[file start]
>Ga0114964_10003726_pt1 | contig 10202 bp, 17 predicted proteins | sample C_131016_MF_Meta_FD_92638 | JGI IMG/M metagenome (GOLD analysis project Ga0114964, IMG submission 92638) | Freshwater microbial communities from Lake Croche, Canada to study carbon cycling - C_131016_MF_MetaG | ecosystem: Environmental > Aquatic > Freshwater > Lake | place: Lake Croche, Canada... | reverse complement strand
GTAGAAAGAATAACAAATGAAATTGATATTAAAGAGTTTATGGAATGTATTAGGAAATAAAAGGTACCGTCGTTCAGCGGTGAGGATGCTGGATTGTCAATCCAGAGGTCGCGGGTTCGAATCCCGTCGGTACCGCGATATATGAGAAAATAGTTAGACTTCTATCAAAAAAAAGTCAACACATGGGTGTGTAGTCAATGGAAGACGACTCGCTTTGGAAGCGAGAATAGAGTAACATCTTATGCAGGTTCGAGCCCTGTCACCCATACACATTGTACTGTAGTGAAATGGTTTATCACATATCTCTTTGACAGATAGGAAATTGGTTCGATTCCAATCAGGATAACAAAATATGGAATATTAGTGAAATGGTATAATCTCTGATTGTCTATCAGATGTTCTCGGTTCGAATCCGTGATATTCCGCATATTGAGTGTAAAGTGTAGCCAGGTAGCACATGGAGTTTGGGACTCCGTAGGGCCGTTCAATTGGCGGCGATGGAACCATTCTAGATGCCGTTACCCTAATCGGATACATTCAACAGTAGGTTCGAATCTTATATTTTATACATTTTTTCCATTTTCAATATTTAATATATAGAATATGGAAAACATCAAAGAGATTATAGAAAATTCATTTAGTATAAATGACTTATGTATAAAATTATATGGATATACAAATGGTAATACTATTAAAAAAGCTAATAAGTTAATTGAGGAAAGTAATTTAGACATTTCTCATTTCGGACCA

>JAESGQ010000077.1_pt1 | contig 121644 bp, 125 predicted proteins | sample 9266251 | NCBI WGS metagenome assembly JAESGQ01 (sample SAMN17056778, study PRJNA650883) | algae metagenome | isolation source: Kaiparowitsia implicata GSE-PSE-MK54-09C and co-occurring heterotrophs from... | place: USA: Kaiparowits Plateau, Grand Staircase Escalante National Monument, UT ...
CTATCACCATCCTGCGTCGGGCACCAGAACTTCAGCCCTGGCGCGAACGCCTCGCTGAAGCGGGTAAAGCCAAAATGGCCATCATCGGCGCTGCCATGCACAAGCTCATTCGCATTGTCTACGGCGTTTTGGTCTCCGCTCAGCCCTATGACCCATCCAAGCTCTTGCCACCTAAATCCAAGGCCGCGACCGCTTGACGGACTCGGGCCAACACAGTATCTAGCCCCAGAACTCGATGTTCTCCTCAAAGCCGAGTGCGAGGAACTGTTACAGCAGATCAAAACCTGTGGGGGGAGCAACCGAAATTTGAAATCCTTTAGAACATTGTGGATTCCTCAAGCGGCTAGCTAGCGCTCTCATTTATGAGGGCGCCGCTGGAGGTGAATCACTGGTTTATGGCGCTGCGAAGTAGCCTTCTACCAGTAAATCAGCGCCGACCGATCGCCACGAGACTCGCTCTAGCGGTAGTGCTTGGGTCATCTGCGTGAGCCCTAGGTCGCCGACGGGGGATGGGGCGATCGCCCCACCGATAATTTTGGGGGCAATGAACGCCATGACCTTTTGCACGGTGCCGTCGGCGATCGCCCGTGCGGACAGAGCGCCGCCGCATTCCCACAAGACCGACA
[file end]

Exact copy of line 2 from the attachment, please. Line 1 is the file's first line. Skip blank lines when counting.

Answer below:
GTAGAAAGAATAACAAATGAAATTGATATTAAAGAGTTTATGGAATGTATTAGGAAATAAAAGGTACCGTCGTTCAGCGGTGAGGATGCTGGATTGTCAATCCAGAGGTCGCGGGTTCGAATCCCGTCGGTACCGCGATATATGAGAAAATAGTTAGACTTCTATCAAAAAAAAGTCAACACATGGGTGTGTAGTCAATGGAAGACGACTCGCTTTGGAAGCGAGAATAGAGTAACATCTTATGCAGGTTCGAGCCCTGTCACCCATACACATTGTACTGTAGTGAAATGGTTTATCACATATCTCTTTGACAGATAGGAAATTGGTTCGATTCCAATCAGGATAACAAAATATGGAATATTAGTGAAATGGTATAATCTCTGATTGTCTATCAGATGTTCTCGGTTCGAATCCGTGATATTCCGCATATTGAGTGTAAAGTGTAGCCAGGTAGCACATGGAGTTTGGGACTCCGTAGGGCCGTTCAATTGGCGGCGATGGAACCATTCTAGATGCCGTTACCCTAATCGGATACATTCAACAGTAGGTTCGAATCTTATATTTTATACATTTTTTCCATTTTCAATATTTAATATATAGAATATGGAAAACATCAAAGAGATTATAGAAAATTCATTTAGTATAAATGACTTATGTATAAAATTATATGGATATACAAATGGTAATACTATTAAAAAAGCTAATAAGTTAATTGAGGAAAGTAATTTAGACATTTCTCATTTCGGACCA